A. Venue in the Target District
Both parties agree that venue in the target district of the Central District of California would be proper under § 1404(a), as it is a venue in which this action could have been brought. Plaintiff could not very well contest this point now, as she previously filed a nearly-identical complaint in the Central District, stating that "[v]enue is proper in the Central District of California... because a substantial part of the events, acts and omissions giving rise to these claims occurred in the Central District of California, where Defendants are headquartered." ECF No. 21-4 at ¶ 7. Thus, Plaintiff's Opposition acknowledges that "venue is proper in both the Central and Northern District of California." ECF No. 24 at 4.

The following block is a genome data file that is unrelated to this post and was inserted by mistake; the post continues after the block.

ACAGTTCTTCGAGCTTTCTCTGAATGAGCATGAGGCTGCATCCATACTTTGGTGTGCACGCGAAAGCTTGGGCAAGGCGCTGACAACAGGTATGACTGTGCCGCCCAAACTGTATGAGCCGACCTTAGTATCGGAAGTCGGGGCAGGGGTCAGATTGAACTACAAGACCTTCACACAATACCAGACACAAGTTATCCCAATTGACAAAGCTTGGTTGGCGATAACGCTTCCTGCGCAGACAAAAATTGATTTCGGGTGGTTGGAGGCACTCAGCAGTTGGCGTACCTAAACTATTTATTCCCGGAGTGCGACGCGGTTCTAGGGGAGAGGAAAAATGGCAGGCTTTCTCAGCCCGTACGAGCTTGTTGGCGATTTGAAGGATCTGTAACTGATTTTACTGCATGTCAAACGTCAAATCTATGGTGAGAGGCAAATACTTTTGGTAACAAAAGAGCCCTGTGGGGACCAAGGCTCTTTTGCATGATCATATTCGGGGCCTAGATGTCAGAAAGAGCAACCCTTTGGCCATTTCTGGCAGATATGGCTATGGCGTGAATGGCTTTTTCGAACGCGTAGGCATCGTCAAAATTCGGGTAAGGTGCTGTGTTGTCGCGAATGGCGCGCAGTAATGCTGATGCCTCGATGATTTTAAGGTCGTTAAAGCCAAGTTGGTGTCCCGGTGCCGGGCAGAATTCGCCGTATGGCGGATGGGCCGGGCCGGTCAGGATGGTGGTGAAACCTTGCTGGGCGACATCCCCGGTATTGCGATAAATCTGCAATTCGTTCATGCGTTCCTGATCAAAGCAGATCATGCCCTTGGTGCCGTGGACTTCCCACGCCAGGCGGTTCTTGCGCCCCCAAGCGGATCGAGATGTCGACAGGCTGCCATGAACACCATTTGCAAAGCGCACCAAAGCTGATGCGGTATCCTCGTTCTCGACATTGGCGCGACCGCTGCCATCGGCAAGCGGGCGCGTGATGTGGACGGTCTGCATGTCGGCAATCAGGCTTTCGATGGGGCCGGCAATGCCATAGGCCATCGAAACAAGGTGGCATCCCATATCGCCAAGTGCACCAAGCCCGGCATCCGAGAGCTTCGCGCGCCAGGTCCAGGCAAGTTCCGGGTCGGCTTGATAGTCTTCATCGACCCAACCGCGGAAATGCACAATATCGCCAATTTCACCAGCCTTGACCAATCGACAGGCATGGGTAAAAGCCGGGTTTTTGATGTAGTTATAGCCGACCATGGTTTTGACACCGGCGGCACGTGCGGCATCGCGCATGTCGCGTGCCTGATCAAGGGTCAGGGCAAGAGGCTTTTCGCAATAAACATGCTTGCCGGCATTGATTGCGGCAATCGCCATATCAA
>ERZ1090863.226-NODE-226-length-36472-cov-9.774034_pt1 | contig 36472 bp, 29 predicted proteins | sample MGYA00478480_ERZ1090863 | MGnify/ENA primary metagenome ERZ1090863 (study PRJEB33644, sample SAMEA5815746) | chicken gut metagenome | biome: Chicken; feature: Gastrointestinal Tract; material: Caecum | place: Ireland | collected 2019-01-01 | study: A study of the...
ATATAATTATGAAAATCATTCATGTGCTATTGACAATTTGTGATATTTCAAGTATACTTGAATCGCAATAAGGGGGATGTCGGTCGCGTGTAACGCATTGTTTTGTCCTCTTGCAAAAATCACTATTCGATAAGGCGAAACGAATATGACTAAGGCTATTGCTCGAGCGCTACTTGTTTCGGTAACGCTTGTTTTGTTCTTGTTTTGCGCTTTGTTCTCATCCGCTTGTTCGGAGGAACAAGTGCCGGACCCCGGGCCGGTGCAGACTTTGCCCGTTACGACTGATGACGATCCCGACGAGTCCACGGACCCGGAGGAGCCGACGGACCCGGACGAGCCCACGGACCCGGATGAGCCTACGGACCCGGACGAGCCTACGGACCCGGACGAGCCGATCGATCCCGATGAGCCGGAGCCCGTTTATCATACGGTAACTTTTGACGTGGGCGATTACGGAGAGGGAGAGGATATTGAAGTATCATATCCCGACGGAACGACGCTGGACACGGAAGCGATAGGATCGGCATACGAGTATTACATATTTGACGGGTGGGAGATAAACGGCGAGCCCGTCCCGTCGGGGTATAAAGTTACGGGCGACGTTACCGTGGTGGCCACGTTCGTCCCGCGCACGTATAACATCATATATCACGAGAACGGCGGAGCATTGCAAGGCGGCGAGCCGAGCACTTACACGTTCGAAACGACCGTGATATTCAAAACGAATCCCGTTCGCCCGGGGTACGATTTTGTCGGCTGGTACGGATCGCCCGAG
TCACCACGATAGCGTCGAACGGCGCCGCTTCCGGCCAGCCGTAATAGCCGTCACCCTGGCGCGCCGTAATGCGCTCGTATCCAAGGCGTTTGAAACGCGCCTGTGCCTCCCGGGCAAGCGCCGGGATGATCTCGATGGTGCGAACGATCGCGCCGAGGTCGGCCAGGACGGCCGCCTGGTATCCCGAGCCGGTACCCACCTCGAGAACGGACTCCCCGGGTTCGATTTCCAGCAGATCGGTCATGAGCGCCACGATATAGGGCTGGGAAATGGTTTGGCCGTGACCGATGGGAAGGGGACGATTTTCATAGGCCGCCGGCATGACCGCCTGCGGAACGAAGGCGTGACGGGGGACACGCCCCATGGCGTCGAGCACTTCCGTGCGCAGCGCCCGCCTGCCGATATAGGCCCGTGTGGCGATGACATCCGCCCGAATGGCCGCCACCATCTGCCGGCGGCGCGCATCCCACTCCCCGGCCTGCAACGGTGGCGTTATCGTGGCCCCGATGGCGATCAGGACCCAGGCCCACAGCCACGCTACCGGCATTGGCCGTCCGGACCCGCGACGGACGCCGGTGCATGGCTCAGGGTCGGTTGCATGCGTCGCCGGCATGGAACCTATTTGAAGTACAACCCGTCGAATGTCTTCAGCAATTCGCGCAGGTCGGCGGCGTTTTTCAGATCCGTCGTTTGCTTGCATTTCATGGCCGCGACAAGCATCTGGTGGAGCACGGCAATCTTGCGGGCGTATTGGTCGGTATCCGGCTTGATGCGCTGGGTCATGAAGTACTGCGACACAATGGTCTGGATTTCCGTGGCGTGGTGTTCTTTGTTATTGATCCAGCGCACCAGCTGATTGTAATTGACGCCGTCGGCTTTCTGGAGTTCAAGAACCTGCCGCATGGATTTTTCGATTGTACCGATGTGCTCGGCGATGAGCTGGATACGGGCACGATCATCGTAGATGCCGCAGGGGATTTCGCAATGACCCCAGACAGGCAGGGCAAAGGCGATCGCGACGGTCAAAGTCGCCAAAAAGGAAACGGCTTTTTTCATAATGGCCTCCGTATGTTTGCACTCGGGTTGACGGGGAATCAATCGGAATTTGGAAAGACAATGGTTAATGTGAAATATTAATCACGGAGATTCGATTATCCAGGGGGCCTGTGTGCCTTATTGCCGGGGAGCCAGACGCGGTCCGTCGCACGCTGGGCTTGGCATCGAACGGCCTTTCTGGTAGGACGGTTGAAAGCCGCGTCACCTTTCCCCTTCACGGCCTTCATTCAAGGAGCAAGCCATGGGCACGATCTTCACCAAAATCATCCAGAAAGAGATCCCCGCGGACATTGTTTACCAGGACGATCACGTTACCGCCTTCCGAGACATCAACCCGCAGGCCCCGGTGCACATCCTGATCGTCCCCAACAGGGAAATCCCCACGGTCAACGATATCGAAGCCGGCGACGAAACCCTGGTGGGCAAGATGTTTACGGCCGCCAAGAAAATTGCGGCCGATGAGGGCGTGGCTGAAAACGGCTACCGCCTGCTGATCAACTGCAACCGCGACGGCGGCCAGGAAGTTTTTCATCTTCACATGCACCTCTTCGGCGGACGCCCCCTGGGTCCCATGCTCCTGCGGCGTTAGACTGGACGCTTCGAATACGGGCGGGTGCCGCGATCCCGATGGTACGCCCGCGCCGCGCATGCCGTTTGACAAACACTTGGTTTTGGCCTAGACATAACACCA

B. Transfer in the Interests of Justice
Plaintiff asserts, however, that considerations of convenience and fairness militate in favor of the case remaining in the Northern District. Plaintiff notes that the law generally affords some weight to a Plaintiff's choice of venue. ECF No. 24 at 6. Plaintiff is a resident of the Northern District, where many of the operative facts occurred, and argues that this also presents good reason for the case to remain in this forum. ECF No. 24 at 6-10. Plaintiff notes that the pendency before this Court of a related case, Rivera v. Toyota Motor Company, No. 3:14-cv-04052-JST, also supports denying Toyota's transfer motion, as the two cases could be consolidated if they both remain in the Northern District.